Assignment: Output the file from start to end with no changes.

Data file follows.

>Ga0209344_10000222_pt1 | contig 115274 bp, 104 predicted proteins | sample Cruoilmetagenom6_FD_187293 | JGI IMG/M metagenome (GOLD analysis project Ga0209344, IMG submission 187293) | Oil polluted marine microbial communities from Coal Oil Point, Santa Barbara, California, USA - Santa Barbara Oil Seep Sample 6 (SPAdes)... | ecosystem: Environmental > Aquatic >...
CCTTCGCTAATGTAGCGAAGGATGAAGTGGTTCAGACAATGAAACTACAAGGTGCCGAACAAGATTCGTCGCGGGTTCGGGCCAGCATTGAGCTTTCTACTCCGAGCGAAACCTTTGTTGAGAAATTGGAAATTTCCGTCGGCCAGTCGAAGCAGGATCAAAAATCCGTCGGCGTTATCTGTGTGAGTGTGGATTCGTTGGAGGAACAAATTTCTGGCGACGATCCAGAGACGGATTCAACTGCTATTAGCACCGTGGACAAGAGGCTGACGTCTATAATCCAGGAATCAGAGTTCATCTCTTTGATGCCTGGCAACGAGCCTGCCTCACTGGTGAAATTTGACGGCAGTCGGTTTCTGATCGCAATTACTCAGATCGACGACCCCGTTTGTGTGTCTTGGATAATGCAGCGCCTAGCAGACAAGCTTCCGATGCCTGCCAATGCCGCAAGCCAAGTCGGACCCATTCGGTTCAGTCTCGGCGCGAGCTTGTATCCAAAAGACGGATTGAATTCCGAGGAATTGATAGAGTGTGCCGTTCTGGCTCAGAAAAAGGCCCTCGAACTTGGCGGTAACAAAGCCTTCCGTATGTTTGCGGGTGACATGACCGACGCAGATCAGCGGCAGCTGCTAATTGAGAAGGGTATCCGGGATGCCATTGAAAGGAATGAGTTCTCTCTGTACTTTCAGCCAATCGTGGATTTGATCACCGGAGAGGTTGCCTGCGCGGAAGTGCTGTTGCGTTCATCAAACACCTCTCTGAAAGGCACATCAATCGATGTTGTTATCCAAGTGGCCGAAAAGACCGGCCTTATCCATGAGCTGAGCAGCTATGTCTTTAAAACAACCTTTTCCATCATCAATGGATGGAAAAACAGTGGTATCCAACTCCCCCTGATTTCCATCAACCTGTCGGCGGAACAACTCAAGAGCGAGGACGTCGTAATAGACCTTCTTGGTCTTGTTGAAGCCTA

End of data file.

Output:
>Ga0209344_10000222_pt1 | contig 115274 bp, 104 predicted proteins | sample Cruoilmetagenom6_FD_187293 | JGI IMG/M metagenome (GOLD analysis project Ga0209344, IMG submission 187293) | Oil polluted marine microbial communities from Coal Oil Point, Santa Barbara, California, USA - Santa Barbara Oil Seep Sample 6 (SPAdes)... | ecosystem: Environmental > Aquatic >...
CCTTCGCTAATGTAGCGAAGGATGAAGTGGTTCAGACAATGAAACTACAAGGTGCCGAACAAGATTCGTCGCGGGTTCGGGCCAGCATTGAGCTTTCTACTCCGAGCGAAACCTTTGTTGAGAAATTGGAAATTTCCGTCGGCCAGTCGAAGCAGGATCAAAAATCCGTCGGCGTTATCTGTGTGAGTGTGGATTCGTTGGAGGAACAAATTTCTGGCGACGATCCAGAGACGGATTCAACTGCTATTAGCACCGTGGACAAGAGGCTGACGTCTATAATCCAGGAATCAGAGTTCATCTCTTTGATGCCTGGCAACGAGCCTGCCTCACTGGTGAAATTTGACGGCAGTCGGTTTCTGATCGCAATTACTCAGATCGACGACCCCGTTTGTGTGTCTTGGATAATGCAGCGCCTAGCAGACAAGCTTCCGATGCCTGCCAATGCCGCAAGCCAAGTCGGACCCATTCGGTTCAGTCTCGGCGCGAGCTTGTATCCAAAAGACGGATTGAATTCCGAGGAATTGATAGAGTGTGCCGTTCTGGCTCAGAAAAAGGCCCTCGAACTTGGCGGTAACAAAGCCTTCCGTATGTTTGCGGGTGACATGACCGACGCAGATCAGCGGCAGCTGCTAATTGAGAAGGGTATCCGGGATGCCATTGAAAGGAATGAGTTCTCTCTGTACTTTCAGCCAATCGTGGATTTGATCACCGGAGAGGTTGCCTGCGCGGAAGTGCTGTTGCGTTCATCAAACACCTCTCTGAAAGGCACATCAATCGATGTTGTTATCCAAGTGGCCGAAAAGACCGGCCTTATCCATGAGCTGAGCAGCTATGTCTTTAAAACAACCTTTTCCATCATCAATGGATGGAAAAACAGTGGTATCCAACTCCCCCTGATTTCCATCAACCTGTCGGCGGAACAACTCAAGAGCGAGGACGTCGTAATAGACCTTCTTGGTCTTGTTGAAGCCTA